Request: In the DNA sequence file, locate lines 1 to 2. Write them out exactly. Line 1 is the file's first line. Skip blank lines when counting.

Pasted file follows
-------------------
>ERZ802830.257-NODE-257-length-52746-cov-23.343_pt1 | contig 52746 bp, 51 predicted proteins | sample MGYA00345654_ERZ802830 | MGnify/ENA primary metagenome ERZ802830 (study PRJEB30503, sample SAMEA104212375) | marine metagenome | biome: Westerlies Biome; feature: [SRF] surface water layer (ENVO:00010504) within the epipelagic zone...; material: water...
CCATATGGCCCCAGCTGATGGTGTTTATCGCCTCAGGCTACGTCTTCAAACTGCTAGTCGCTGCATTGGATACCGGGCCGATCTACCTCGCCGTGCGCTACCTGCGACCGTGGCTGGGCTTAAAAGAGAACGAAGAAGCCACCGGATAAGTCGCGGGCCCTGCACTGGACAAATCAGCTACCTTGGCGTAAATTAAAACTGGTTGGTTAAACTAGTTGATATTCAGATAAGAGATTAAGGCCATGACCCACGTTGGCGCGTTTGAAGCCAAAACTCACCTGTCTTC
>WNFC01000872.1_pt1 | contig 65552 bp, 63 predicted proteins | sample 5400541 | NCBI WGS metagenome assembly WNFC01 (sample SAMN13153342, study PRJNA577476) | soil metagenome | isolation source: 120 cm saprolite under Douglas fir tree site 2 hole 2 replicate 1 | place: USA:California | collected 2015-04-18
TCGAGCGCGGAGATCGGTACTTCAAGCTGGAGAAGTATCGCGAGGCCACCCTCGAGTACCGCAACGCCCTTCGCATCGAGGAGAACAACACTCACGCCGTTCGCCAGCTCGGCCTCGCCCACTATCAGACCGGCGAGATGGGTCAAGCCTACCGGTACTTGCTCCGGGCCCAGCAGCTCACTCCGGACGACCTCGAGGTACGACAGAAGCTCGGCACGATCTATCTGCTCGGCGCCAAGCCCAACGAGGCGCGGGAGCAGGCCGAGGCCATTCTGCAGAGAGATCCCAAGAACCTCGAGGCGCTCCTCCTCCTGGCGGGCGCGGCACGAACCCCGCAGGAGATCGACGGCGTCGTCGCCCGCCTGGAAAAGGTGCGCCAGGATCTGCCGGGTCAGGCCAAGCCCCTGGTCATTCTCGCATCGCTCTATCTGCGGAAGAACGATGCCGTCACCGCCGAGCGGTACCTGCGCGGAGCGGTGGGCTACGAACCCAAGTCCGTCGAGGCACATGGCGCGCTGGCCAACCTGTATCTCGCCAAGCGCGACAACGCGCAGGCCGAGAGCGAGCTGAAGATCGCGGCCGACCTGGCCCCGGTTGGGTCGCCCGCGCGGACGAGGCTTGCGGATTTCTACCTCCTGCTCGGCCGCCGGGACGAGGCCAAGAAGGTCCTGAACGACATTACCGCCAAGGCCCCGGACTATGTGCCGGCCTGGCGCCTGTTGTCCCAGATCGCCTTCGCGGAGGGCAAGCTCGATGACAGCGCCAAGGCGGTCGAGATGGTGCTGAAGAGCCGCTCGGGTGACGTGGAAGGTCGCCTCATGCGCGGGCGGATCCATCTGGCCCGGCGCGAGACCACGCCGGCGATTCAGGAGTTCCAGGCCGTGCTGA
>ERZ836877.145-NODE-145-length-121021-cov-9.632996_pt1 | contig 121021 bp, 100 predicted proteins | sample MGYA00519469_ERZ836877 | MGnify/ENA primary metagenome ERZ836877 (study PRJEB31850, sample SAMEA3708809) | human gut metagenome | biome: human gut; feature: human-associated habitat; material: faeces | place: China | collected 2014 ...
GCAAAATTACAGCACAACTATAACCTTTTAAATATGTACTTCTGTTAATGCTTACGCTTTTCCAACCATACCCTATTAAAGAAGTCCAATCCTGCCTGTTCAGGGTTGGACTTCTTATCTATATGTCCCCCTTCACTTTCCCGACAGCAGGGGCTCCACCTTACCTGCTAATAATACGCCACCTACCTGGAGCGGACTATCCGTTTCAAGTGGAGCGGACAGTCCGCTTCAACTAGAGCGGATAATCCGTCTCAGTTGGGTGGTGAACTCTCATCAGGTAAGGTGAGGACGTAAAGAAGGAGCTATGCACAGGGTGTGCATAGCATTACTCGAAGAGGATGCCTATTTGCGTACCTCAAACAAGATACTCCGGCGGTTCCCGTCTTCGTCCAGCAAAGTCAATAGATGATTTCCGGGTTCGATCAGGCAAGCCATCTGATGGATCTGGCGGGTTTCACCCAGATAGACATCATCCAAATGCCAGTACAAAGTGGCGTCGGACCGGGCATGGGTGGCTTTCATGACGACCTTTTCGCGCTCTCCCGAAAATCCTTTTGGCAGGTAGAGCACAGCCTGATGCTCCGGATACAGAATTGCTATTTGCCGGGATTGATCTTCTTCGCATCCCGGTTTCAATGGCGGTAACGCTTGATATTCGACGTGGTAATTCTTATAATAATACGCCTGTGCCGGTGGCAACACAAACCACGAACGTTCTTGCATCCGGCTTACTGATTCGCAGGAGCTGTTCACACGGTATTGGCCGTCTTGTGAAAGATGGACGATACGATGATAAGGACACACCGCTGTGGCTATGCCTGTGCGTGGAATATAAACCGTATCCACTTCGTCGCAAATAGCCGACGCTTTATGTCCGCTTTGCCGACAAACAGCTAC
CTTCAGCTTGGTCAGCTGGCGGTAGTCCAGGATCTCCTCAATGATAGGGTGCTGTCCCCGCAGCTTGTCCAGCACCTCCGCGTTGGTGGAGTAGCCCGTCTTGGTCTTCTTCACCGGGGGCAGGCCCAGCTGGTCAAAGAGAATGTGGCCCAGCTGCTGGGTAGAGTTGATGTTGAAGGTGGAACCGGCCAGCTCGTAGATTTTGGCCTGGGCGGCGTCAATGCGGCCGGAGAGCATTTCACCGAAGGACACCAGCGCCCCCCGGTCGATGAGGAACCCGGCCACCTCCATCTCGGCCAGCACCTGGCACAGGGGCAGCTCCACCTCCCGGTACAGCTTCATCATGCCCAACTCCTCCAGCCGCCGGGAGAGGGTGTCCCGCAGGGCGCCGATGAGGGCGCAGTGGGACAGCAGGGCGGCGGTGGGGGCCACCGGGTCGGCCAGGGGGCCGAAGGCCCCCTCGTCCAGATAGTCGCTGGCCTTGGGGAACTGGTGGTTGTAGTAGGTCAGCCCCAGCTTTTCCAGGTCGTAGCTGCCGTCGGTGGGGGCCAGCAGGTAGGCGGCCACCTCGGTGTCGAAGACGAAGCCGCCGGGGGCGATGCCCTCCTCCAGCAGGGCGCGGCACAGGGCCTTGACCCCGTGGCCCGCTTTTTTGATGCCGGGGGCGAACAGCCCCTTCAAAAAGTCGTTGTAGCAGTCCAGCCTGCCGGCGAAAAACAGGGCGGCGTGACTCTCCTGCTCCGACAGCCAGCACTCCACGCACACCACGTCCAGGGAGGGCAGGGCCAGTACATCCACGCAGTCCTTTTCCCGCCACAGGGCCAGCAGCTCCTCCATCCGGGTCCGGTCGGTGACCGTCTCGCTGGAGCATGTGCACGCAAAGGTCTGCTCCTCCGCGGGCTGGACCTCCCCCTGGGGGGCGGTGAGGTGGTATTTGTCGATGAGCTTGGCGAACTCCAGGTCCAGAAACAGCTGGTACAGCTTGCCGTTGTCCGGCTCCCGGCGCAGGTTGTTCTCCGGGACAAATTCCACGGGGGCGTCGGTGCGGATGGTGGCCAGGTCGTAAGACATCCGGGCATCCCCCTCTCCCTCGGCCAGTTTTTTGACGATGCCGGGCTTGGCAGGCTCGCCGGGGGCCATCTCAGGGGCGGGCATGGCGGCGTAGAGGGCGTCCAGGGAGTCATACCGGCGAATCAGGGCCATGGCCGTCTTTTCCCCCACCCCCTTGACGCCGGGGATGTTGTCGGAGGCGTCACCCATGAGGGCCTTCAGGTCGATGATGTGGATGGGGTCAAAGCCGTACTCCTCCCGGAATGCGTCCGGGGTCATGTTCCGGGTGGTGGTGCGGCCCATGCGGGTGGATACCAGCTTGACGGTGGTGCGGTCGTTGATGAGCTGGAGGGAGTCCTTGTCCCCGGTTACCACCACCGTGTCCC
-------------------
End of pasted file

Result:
>ERZ802830.257-NODE-257-length-52746-cov-23.343_pt1 | contig 52746 bp, 51 predicted proteins | sample MGYA00345654_ERZ802830 | MGnify/ENA primary metagenome ERZ802830 (study PRJEB30503, sample SAMEA104212375) | marine metagenome | biome: Westerlies Biome; feature: [SRF] surface water layer (ENVO:00010504) within the epipelagic zone...; material: water...
CCATATGGCCCCAGCTGATGGTGTTTATCGCCTCAGGCTACGTCTTCAAACTGCTAGTCGCTGCATTGGATACCGGGCCGATCTACCTCGCCGTGCGCTACCTGCGACCGTGGCTGGGCTTAAAAGAGAACGAAGAAGCCACCGGATAAGTCGCGGGCCCTGCACTGGACAAATCAGCTACCTTGGCGTAAATTAAAACTGGTTGGTTAAACTAGTTGATATTCAGATAAGAGATTAAGGCCATGACCCACGTTGGCGCGTTTGAAGCCAAAACTCACCTGTCTTC